It’s going well, but you’re asking me at the wrong time. We are six weeks out right now and this is the hardest week! We’re in that valley between all these people have said they’re coming … and now we have to produce it!
I produce two big festivals – the SoCap event in San Francisco and this one, so I switch hats a lot. The biggest thing I’m doing is building a team. A lot of folks are passionate in their love for this festival. We produce the festival using a huge number of volunteers – we have zero full-time employees — so it’s a lot of volunteer management. And I couldn’t do it without my volunteer coordinator, Tamara Feightner.
Tell us about the history of the festival — how it’s evolved over the past several years and what we can expect this year.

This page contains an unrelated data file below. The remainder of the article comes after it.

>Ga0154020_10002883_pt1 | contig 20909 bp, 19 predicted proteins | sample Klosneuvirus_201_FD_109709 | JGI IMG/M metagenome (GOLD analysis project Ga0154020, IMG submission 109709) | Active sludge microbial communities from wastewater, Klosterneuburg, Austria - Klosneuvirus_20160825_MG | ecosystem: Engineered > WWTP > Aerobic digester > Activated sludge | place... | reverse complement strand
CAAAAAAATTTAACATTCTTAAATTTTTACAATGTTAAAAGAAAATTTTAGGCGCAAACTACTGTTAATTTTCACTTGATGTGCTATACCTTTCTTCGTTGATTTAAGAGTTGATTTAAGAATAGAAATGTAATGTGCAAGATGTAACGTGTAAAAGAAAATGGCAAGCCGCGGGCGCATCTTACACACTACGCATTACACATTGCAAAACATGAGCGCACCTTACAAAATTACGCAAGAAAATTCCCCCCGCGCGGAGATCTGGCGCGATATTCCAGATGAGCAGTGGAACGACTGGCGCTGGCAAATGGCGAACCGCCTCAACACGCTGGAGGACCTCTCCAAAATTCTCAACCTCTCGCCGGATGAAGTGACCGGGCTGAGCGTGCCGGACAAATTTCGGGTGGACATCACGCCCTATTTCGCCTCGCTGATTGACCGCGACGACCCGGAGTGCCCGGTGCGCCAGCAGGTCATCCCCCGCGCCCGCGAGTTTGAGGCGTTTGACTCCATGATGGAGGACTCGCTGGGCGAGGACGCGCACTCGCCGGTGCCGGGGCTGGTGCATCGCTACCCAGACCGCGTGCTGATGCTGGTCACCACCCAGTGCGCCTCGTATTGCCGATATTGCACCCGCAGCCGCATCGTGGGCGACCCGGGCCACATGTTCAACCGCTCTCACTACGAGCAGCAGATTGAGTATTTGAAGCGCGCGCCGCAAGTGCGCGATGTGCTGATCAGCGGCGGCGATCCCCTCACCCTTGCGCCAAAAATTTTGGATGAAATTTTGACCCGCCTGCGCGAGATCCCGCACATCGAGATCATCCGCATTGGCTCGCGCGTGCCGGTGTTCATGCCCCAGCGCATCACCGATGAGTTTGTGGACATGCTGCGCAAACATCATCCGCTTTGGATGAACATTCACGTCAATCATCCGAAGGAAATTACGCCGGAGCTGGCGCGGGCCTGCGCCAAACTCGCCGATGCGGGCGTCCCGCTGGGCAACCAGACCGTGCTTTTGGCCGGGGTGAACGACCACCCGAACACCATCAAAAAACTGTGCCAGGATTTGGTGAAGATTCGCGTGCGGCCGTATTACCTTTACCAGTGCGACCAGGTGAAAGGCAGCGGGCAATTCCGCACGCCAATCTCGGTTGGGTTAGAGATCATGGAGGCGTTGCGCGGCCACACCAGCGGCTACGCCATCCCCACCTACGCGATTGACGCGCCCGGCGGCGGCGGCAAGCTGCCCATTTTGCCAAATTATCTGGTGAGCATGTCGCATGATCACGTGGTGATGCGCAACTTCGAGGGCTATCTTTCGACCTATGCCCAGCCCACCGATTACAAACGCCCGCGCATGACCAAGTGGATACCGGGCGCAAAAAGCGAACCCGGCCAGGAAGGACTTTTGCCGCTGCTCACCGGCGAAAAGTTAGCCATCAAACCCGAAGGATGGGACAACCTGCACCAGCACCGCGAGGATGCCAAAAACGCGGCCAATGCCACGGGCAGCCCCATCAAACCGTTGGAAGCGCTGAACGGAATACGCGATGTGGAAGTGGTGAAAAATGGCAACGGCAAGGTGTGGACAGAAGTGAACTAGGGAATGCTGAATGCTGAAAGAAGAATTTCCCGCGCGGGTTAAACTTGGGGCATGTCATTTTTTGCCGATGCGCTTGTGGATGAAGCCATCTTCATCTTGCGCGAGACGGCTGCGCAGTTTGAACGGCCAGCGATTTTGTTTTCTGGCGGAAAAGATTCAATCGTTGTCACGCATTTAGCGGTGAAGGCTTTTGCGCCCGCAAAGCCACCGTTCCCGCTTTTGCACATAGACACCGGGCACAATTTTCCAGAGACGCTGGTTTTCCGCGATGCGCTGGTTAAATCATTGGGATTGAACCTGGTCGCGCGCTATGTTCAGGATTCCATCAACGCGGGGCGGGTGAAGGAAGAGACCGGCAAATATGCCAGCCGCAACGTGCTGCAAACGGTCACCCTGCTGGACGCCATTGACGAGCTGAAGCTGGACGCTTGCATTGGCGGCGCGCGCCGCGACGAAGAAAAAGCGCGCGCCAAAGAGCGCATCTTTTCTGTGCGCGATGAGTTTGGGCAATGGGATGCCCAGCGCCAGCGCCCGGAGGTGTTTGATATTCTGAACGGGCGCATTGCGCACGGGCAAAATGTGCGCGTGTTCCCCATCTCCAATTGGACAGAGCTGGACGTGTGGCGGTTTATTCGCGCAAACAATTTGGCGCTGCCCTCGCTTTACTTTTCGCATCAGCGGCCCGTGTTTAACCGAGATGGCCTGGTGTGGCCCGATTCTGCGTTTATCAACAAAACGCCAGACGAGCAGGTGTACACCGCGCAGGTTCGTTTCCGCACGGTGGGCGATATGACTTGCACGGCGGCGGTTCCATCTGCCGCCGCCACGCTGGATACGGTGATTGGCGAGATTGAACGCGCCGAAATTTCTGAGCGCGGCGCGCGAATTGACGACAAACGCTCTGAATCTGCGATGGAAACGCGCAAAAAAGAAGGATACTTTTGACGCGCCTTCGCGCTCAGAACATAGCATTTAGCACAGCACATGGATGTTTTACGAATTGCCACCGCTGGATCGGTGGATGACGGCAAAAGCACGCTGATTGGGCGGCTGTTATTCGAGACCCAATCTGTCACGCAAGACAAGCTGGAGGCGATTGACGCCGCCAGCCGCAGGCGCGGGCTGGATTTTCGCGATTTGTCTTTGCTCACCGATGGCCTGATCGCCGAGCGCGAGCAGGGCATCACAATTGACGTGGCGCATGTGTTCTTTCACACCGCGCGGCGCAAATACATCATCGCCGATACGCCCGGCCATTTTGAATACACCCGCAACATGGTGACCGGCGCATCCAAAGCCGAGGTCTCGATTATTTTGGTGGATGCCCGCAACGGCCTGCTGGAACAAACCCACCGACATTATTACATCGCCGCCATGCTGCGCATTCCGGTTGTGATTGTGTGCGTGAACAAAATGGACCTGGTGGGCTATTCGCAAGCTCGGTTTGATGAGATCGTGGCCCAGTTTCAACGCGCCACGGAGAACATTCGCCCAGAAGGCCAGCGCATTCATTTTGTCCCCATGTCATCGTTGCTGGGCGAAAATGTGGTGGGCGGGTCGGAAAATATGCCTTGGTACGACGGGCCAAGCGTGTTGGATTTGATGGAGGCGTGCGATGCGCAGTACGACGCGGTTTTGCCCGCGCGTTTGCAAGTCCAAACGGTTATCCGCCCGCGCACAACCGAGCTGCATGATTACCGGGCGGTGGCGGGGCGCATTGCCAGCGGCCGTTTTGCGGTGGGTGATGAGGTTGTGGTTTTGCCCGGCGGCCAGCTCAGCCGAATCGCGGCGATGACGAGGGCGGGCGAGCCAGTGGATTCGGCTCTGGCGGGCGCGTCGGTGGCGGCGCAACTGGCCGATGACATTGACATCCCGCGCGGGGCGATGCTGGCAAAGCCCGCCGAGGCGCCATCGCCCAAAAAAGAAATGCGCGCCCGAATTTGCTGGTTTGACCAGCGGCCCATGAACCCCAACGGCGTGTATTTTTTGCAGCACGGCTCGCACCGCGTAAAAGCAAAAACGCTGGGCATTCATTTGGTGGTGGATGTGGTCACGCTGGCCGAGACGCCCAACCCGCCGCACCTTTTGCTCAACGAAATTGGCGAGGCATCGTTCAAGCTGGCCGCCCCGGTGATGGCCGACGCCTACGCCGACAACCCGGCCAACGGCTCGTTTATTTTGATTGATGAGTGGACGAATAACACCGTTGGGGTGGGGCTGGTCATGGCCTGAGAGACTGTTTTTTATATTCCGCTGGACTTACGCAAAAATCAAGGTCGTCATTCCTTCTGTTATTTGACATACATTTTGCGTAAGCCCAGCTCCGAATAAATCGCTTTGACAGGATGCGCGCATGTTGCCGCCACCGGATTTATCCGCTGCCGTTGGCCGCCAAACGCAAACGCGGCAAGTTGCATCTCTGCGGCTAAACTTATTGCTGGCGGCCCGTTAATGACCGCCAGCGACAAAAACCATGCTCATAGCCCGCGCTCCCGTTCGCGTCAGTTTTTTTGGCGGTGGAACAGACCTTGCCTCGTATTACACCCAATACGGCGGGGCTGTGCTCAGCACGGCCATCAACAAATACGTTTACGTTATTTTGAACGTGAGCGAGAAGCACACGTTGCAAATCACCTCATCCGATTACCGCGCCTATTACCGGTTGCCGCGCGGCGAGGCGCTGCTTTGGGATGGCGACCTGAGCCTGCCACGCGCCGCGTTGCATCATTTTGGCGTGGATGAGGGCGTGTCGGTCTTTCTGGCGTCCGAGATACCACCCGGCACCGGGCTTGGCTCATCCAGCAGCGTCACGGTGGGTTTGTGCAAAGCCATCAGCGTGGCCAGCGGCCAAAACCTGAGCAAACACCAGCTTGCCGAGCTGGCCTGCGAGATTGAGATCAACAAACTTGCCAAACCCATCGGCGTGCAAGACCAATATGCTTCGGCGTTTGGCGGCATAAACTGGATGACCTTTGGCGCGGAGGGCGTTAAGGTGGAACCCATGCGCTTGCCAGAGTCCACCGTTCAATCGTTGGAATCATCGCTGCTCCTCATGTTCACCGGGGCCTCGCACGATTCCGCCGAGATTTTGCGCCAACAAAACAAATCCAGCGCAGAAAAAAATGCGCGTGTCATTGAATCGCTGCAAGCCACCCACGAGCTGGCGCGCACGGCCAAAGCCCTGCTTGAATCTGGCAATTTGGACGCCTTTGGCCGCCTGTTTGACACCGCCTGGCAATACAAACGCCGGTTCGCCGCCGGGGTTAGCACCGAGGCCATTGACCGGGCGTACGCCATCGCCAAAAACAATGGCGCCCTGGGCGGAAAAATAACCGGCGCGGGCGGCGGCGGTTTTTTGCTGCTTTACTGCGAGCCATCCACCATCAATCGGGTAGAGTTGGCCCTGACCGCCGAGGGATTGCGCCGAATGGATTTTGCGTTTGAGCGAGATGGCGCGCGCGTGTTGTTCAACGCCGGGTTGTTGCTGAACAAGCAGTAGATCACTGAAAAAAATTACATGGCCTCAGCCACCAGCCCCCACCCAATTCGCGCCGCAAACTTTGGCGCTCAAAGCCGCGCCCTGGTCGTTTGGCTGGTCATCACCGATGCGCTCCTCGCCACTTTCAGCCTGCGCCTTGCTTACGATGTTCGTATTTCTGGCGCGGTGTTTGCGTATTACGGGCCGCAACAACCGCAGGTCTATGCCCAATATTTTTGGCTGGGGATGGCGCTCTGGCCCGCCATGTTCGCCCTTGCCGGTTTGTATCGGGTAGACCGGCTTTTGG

Even though the festival is only four years old, it has a long history with a lot of people over the last decade who have dreamed about having an event similar to Greenbelt (the UK festival) in the U.S. In 2011, it finally all came together for an inaugural event in North Carolina with Gareth Higgins as founding director. This will be the fourth festival in a row in North Carolina – plus one in Portland, Oregon. The UK and US have very little in common around geography and religious background and framework, so we’re experimenting with what it looks like to have a sustainable festival in this country. We’re expecting more than 2,000 people at this event, and managing growth while you’re experimenting is always fun! But we feel like we’re doing something right, because people keep showing up and telling us how important it is.